Luxurious Magazine went along to find out how the five-star Badrutt’s Palace Hotel in St. Moritz, Switzerland, has used its enviable position overlooking the lake to become eco-friendly.
At a time when the world is shifting towards more sustainable lifestyles, hoteliers are doing their utmost efforts to go green. In fact, Badrutt’s Palace Hotel in St Moritz has been taking this concept seriously for years. Staying in grandeur buildings with all the luxury trimmings is a lure for any traveller. But knowing that the hotel has taken serious steps to move towards a more eco-friendly stay, has an added appeal.
As the gothic-style landmark celebrated its 110 years in 2006, Badrutt’s Palace marked it by heating its premises with an innovative eco-friendly pump system using water from Lake St. Moritz.
To warm up a large hotel and a schoolhouse by extracting heat from Lake St Moritz sounds outlandish, but it’s already a reality. It saves a lot of energy and makes a valuable contribution to the improvement of air quality in the Engadin. Thanks to the new heat pump plant, approximately 475,000 litres of heating oil are saved yearly, reducing CO2 emissions by 1,200 tonnes.
It covers 80 per cent of the hotel’s total energy needs and over 70 per cent of that of the schoolhouse. Further planet-saving measures include doing the laundry in-house, recycling old soaps, using as many regional food and non-food products as possible, reducing food waste by donating it or integrating it within innovative dishes served throughout the day.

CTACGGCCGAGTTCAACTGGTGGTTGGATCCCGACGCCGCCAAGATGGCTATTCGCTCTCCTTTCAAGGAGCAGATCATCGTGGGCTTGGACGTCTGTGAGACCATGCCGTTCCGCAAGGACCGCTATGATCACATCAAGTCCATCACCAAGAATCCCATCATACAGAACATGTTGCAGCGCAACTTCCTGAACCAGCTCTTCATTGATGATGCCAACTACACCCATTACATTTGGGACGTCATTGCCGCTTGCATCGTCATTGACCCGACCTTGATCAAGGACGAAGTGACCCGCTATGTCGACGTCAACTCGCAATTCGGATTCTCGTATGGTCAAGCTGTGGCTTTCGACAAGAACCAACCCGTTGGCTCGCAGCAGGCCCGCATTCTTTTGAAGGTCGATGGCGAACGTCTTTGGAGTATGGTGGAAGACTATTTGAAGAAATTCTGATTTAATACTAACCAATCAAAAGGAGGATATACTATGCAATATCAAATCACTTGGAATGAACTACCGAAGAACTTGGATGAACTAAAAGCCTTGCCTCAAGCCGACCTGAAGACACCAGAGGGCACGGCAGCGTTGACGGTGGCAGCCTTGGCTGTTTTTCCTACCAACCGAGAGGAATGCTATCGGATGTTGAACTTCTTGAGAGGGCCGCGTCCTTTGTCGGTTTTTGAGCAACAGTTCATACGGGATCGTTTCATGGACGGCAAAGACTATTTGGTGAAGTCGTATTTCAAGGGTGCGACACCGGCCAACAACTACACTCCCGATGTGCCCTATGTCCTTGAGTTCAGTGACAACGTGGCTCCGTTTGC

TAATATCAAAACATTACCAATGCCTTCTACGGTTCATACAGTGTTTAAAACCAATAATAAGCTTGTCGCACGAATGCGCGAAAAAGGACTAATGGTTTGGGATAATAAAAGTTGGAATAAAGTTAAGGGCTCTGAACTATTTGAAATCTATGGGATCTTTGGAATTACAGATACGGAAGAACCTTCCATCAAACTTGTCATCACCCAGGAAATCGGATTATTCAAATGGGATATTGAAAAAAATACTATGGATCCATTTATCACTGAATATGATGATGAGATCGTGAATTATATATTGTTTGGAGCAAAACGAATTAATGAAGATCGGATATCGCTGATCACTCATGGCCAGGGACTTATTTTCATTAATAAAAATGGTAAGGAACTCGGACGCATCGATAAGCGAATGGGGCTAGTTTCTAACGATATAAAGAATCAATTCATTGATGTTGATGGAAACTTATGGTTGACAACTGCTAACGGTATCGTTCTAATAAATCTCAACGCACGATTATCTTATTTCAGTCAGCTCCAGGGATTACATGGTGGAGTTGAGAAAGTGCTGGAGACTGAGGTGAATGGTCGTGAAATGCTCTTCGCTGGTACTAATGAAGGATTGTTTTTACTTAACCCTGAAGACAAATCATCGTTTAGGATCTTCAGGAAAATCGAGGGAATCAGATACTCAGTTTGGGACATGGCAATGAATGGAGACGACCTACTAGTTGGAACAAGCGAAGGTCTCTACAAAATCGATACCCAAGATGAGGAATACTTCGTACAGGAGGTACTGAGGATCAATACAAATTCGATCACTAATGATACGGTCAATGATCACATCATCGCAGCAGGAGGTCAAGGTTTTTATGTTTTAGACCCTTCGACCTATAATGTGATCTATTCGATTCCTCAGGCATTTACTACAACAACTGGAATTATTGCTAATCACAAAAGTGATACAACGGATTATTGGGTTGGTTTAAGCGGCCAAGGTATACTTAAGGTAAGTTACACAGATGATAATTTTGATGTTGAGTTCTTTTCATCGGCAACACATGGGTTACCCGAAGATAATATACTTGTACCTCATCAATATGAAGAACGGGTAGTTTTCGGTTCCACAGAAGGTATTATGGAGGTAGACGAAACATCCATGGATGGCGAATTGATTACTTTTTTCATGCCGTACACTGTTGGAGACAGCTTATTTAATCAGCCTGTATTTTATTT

Built-in 1896 by Casper Badrutt, famous for attracting the British to the resort, Badrutt’s Palace Hotel retains much of its historic splendour. Most of the furniture in the lobby, affectionately known as the ‘Living Room’, is original, together with the books in the cabinet, the 19th-century Italian art and the six-metre-high ceiling.
The elegant room wouldn’t look out of place in a period TV drama, and perhaps this was one of the reasons that attracted film director Alfred Hitchcock, who during his lifetime, stayed at the hotel some 34 times. I was told by staff that the hotel’s scenic views provided the backdrop for many of his renowned films. It was while he sat at this desk in room 501 (also called The Hitchcock Suite), he reportedly penned ‘The Birds’ (1963), inspired by the flocks of mountain birds soaring above the hotel.
Elegantly decorated in neutral colours, the hotel’s rooms are plush and house huge beds with the comfiest of mattresses and luxurious duvets. We were blessed with a superior room and a balcony overlooking the lake and a swanky marble bathroom, complete with a rain shower and bath.
There was no coffee or tea making facilities in our room, but the minibar was included in our stay which was replenished daily.